# Demonstrating the viability of universal quantum computation using teleportation and single-qubit operations

## Abstract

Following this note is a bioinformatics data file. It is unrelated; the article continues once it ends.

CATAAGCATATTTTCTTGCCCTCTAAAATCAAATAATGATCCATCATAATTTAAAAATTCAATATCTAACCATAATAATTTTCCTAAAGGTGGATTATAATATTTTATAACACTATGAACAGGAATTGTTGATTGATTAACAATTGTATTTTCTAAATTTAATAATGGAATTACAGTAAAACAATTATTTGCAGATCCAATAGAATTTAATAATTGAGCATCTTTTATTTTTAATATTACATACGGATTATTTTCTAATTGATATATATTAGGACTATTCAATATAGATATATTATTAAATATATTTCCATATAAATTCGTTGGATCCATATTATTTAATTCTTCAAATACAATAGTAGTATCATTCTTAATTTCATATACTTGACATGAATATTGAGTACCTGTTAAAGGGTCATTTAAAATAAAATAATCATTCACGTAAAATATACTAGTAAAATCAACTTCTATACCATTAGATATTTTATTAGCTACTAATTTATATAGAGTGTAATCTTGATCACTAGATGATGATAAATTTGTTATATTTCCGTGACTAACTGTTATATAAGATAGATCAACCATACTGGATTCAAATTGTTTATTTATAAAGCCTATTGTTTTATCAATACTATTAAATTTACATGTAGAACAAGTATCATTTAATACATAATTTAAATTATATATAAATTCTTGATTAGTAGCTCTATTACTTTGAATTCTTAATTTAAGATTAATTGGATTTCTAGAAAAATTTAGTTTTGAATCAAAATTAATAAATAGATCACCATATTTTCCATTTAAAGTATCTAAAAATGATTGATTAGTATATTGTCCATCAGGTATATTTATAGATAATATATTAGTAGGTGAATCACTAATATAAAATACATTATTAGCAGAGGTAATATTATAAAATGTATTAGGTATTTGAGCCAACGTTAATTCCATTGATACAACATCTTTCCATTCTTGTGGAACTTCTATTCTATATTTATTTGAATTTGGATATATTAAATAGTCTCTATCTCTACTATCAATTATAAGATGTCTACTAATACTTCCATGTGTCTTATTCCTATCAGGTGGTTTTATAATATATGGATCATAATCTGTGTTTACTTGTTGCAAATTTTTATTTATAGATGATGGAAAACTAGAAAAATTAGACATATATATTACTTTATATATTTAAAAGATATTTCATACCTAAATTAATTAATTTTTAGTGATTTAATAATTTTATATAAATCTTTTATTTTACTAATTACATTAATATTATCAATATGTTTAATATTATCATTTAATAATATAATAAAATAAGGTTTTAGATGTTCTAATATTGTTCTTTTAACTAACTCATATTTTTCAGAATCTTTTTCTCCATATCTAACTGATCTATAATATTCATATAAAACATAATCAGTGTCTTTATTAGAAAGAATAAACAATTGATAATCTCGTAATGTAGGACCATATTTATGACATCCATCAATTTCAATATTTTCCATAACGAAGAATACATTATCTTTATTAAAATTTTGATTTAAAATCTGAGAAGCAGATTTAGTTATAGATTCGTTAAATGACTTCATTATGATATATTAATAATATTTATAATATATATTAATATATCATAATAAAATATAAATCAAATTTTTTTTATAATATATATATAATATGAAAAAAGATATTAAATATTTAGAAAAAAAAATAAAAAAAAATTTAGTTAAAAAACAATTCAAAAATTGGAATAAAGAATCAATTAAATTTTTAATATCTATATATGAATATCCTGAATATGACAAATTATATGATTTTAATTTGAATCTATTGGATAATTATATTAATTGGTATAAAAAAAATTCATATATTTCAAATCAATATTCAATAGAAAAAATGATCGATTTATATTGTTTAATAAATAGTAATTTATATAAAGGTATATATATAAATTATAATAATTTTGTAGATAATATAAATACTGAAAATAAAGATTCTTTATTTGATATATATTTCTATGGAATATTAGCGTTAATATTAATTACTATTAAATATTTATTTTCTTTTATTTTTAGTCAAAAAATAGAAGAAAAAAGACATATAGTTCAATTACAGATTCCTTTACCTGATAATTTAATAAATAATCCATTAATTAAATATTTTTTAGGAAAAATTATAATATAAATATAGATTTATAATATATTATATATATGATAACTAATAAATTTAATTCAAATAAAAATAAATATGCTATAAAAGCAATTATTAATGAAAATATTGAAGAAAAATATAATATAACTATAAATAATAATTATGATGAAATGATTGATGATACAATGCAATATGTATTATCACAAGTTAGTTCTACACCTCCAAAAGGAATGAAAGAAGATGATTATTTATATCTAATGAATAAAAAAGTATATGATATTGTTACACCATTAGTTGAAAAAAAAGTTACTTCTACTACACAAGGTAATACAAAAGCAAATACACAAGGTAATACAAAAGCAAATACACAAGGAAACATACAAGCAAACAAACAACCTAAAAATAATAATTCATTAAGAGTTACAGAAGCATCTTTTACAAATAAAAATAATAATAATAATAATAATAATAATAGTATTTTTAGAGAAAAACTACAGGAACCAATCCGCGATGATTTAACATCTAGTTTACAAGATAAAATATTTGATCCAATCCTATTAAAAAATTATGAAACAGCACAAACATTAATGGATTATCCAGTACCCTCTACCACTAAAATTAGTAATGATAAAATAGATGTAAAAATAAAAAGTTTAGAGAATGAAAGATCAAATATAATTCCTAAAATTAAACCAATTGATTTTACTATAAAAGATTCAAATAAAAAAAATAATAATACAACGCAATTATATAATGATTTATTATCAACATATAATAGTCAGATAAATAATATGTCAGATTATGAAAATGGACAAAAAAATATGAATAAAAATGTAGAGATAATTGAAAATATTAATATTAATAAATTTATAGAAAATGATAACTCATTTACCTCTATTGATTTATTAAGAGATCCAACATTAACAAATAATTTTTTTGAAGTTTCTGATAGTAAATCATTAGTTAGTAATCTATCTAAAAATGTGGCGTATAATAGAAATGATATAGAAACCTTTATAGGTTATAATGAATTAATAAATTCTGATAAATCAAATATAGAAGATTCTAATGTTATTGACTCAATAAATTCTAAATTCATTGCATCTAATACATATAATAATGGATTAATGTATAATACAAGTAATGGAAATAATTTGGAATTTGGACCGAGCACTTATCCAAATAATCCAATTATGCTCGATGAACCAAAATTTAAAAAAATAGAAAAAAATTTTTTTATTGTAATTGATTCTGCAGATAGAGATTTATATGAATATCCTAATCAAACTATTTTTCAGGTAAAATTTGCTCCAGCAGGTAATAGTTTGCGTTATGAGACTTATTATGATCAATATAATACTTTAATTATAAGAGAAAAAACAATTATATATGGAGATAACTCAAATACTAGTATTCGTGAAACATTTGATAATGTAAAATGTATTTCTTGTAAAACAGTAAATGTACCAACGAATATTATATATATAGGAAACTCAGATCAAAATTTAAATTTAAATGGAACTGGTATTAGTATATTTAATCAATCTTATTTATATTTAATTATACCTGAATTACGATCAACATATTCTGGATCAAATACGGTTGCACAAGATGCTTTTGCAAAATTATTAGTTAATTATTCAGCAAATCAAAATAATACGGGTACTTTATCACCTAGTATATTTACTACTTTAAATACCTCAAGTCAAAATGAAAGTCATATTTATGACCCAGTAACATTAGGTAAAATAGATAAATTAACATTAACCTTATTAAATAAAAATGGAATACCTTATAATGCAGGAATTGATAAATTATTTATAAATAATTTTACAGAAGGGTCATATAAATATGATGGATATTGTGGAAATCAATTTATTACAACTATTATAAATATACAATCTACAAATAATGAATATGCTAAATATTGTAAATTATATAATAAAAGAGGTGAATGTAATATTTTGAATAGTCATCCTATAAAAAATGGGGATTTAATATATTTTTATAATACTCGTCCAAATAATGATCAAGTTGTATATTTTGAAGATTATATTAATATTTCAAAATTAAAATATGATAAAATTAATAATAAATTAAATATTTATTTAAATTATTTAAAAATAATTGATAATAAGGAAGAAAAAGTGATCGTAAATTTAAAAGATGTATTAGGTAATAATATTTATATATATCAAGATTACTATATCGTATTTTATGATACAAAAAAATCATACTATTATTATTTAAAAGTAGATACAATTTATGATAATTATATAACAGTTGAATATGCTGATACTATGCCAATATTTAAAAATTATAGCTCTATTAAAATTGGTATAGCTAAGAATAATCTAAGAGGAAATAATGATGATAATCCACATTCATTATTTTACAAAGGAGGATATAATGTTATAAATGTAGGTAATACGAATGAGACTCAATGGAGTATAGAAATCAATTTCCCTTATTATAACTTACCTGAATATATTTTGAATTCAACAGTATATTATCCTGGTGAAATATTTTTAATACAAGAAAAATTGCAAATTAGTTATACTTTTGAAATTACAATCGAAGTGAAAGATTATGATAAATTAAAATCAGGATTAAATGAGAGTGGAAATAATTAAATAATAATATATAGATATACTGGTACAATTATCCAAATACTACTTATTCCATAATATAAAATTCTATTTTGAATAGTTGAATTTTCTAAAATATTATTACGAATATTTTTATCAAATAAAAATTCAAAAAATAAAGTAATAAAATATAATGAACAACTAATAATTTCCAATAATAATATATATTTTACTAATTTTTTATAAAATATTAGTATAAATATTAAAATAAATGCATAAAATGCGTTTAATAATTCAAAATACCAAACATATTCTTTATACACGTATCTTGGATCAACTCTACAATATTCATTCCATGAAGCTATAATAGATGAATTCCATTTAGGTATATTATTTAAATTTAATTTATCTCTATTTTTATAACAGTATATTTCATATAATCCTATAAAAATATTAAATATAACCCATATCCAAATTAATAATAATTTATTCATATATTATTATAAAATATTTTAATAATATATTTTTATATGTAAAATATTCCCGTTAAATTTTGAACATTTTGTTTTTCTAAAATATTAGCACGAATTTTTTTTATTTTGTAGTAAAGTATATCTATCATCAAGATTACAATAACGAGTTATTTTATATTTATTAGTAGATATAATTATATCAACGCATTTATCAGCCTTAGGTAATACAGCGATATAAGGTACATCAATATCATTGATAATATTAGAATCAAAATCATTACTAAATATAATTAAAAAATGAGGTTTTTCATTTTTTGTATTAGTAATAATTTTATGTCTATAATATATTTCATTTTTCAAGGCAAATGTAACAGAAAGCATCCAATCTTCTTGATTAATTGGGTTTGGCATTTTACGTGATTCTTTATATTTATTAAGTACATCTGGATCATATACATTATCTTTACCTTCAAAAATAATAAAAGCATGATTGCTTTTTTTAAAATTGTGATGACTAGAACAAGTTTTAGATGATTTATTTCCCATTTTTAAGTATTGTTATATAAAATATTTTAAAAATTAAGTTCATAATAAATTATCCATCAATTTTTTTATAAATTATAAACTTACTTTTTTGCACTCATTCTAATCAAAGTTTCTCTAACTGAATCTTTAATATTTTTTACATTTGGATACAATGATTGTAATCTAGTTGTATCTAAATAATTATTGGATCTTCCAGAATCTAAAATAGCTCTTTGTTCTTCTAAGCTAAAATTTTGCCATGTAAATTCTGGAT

Algorithms such as quantum factoring and quantum search illustrate the great theoretical promise of quantum computers; but the practical implementation of such devices will require careful consideration of the minimum resource requirements, together with the development of procedures to overcome inevitable residual imperfections in physical systems. Many designs have been proposed, but none allow a large quantum computer to be built in the near future. Moreover, the known protocols for constructing reliable quantum computers from unreliable components can be complicated, often requiring many operations to produce a desired transformation. Here we show how a single technique a generalization of quantum teleportation - reduces resource requirements for quantum computers and unifies known protocols for fault-tolerant quantum computation. We show that single quantum bit (qubit) operations, Bell-basis measurements and certain entangled quantum states such as Greenberger-Horne-Zeilinger (GHZ) states - all of which are within the reach of current technology are sufficient to construct a universal quantum computer. We also present systematic constructions for an infinite class of reliable quantum gates that make the design of fault-tolerant quantum computers much more straightforward and methodical.